Speaking to 'Divaina' newspaper, he has said that the above measure was taken after considering the inability to store more fuel stocks in a backdrop where the daily local consumption has dropped to 35 - 40 percent.
It is reported that Sri Lanka only has the capacity to store 90,000 metric tonnes of petrol and one 170,000 metric tonnes of diesel for a period of 20 days.
It is also said that the maximum number of days that fuel can be stored is 20 days.
The national requirement is ordered on a weekly basis and stored in the main warehouses of Kolonnawa and Muthurajawela.
The daily national fuel requirement of Sri Lanka stands at 3,500 metric tonnes of petrol and 5,000 metric tonnes of diesel.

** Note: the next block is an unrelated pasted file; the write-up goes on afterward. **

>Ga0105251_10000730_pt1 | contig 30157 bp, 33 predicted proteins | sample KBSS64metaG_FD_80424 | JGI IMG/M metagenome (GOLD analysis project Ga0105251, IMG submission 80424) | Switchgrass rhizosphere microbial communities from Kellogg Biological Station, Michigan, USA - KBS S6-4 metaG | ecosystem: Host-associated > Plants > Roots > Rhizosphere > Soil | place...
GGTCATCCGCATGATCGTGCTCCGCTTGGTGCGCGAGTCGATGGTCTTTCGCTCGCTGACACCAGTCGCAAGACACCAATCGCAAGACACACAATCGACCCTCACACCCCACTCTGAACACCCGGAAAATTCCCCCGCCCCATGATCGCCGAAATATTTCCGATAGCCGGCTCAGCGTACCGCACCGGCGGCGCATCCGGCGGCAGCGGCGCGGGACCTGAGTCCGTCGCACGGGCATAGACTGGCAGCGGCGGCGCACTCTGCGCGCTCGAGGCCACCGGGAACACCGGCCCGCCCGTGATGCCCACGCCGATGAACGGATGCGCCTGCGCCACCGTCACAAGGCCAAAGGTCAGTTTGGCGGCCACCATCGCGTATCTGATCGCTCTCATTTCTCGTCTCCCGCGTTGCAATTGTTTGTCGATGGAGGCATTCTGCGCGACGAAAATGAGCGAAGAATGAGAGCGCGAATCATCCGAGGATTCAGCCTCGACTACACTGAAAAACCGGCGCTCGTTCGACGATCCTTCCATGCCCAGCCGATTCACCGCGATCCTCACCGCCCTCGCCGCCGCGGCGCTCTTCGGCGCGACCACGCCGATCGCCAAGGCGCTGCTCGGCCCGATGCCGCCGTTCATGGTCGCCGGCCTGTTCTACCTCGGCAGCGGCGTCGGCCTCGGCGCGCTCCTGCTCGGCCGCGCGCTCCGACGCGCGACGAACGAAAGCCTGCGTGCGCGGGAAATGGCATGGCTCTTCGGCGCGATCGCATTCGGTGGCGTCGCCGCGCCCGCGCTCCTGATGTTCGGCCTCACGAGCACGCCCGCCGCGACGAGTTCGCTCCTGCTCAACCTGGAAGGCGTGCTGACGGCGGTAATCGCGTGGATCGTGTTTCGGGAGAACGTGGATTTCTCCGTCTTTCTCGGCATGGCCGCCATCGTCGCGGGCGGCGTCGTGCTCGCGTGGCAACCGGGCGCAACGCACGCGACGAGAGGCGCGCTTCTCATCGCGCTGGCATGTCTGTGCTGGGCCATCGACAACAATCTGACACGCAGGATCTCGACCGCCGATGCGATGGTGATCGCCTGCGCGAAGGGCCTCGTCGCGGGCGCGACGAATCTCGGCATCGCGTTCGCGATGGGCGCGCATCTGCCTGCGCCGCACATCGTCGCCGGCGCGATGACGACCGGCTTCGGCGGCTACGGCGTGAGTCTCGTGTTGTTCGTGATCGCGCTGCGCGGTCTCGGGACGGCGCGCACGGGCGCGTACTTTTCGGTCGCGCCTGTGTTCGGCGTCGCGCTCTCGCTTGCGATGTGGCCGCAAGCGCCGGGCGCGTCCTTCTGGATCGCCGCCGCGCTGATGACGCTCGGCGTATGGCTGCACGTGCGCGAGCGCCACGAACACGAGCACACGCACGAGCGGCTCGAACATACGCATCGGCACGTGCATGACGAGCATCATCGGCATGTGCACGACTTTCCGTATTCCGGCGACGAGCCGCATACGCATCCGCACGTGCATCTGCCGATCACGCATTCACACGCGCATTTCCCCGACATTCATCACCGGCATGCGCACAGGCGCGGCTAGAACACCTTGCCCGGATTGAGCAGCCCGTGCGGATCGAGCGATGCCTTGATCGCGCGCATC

However, reports add that only 2,000 metric tonnes of petrol and 3,500 metric tonnes of diesel are used daily at the present.
10 tanks in Trincomalee
Meanwhile, sources from the Energy ministry say that the Indian embassy has not favourably responded to a request by the Sri Lankan government to reclaim 10 oil tanks at the Trincomalee oil tank farm.
The request was made due to crude oil prices plummeting in the world market.
The complex was handed over to India in 2001 by the then government.
However, it is estimated that it will cost around Rs. 2,000 million to acquire and renovate these 10 unused tanks.
It is reported that Power and Energy Minister Mahinda Amaraweera and Indian Embassy officials in Sri Lanka held a preliminary round of discussions on this regard.